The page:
The theoretical foundations presented in this review, have helped to inform the design and development of my piece, MSTRMND. This paper will examine how to integrate psychology principles, to design a multi-sensory, cognitive and performative challenge, that fits within the built environment.
MSTRMND is loosely based on the 1970’s board game Mastermind (fig. 1). The original game Mastermind is a code-breaking game for two players (Gierasimczuk 2013). The codemaker creates a secret code made up of different colored pegs and the codebreaker tries to match the code using logic and deduction (Gierasimczuk 2013). After each move, the codemaker gives feedback clues to their opponent, with black and white pegs, to help them decipher their sequence (Gierasimczuk 2013). Mastermind is a logic game that tests complex skills and strategies in “trials of experimentation and evaluation” (Gierasimczuk 2013).
How to Play:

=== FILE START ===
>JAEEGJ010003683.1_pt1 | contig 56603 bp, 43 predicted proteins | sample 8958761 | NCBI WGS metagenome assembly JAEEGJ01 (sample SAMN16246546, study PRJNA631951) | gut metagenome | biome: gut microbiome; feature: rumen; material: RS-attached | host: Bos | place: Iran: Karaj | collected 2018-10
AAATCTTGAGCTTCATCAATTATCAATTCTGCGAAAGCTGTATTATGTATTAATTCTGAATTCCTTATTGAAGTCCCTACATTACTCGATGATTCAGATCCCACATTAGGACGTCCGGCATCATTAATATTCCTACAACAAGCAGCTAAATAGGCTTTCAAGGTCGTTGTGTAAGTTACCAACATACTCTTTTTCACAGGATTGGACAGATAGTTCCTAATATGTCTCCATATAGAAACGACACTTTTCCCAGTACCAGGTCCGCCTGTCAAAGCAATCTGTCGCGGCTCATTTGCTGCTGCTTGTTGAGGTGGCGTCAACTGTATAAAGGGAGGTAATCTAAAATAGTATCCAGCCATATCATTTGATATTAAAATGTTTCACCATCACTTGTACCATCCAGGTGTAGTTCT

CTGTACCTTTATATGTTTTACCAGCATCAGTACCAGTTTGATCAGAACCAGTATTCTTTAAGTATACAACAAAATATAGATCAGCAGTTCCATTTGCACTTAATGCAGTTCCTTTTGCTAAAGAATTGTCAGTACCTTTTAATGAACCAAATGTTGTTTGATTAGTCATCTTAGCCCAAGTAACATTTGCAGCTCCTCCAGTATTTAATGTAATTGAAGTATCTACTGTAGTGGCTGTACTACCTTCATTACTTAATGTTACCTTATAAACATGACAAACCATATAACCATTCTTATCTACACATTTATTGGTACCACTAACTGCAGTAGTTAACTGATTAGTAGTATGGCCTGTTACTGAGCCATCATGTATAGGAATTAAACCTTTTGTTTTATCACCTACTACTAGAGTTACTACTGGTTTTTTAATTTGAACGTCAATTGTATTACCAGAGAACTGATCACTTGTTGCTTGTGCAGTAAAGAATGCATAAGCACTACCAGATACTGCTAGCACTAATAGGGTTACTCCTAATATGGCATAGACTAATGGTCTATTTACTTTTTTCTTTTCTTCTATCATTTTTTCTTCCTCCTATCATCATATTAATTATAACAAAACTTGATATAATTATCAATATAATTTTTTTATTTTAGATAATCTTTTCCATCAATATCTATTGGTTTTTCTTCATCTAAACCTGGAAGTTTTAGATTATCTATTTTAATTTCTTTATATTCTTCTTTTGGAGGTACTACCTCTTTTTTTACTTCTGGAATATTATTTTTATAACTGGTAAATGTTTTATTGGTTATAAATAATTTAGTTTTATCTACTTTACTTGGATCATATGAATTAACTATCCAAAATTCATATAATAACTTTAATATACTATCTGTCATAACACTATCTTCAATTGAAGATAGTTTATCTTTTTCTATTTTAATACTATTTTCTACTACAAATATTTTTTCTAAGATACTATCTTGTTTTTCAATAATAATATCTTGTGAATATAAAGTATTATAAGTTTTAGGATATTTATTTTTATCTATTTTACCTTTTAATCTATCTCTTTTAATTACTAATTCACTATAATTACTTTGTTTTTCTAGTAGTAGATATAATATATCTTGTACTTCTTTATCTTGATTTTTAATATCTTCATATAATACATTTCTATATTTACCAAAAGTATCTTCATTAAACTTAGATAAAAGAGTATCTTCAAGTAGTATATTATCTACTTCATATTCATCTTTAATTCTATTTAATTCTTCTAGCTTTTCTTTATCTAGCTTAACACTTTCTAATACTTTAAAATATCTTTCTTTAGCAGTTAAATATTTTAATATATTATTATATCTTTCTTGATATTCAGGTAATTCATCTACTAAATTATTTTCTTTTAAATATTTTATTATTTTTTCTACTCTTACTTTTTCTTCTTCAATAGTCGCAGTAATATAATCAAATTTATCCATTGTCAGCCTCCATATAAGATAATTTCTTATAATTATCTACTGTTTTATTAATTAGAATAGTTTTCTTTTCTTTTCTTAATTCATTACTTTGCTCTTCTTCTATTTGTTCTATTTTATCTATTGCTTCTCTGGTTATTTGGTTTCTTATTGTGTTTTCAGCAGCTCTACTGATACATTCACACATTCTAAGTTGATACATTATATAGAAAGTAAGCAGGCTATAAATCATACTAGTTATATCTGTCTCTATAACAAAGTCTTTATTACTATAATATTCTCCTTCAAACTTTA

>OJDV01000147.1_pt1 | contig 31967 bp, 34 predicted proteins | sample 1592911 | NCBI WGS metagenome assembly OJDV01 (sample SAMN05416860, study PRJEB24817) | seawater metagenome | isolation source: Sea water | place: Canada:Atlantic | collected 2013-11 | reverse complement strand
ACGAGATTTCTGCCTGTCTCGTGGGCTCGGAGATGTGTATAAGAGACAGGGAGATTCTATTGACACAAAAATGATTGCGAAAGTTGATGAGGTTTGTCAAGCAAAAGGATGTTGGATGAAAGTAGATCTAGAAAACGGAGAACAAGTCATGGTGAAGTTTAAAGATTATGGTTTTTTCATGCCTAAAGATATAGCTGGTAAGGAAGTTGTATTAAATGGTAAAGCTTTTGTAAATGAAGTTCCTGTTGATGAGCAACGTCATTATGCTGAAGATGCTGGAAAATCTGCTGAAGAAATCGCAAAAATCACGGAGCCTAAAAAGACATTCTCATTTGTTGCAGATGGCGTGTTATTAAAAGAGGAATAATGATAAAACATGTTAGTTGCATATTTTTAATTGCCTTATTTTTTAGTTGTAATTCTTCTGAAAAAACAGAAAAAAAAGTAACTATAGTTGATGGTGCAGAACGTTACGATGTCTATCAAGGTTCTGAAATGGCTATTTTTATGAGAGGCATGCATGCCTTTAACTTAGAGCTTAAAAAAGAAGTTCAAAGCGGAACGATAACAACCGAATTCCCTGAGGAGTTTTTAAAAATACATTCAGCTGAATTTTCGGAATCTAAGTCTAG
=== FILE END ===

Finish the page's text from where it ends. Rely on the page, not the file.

MSTRMND consists of eight different colored light beams (fig.2), that have accompanying synesthetic sounds. The object of the game is to correctly repeat the computer’s randomly generated sequence of sound and light signals, increasing in complexity as the player progresses. MSTRMND is a single or multi-player logic game that tests complex skills and strategies in trials of experimentation and evaluation. Each color, encoded to a corresponding synesthetic sound, creates cross-sensory associations within the mind. Through this new embodied method, the players entire body becomes the controller of the game. This approach to more embodied sound and color associations is intended to enhance memory by incorporating visuo-spatial associations with multi-sensory processing.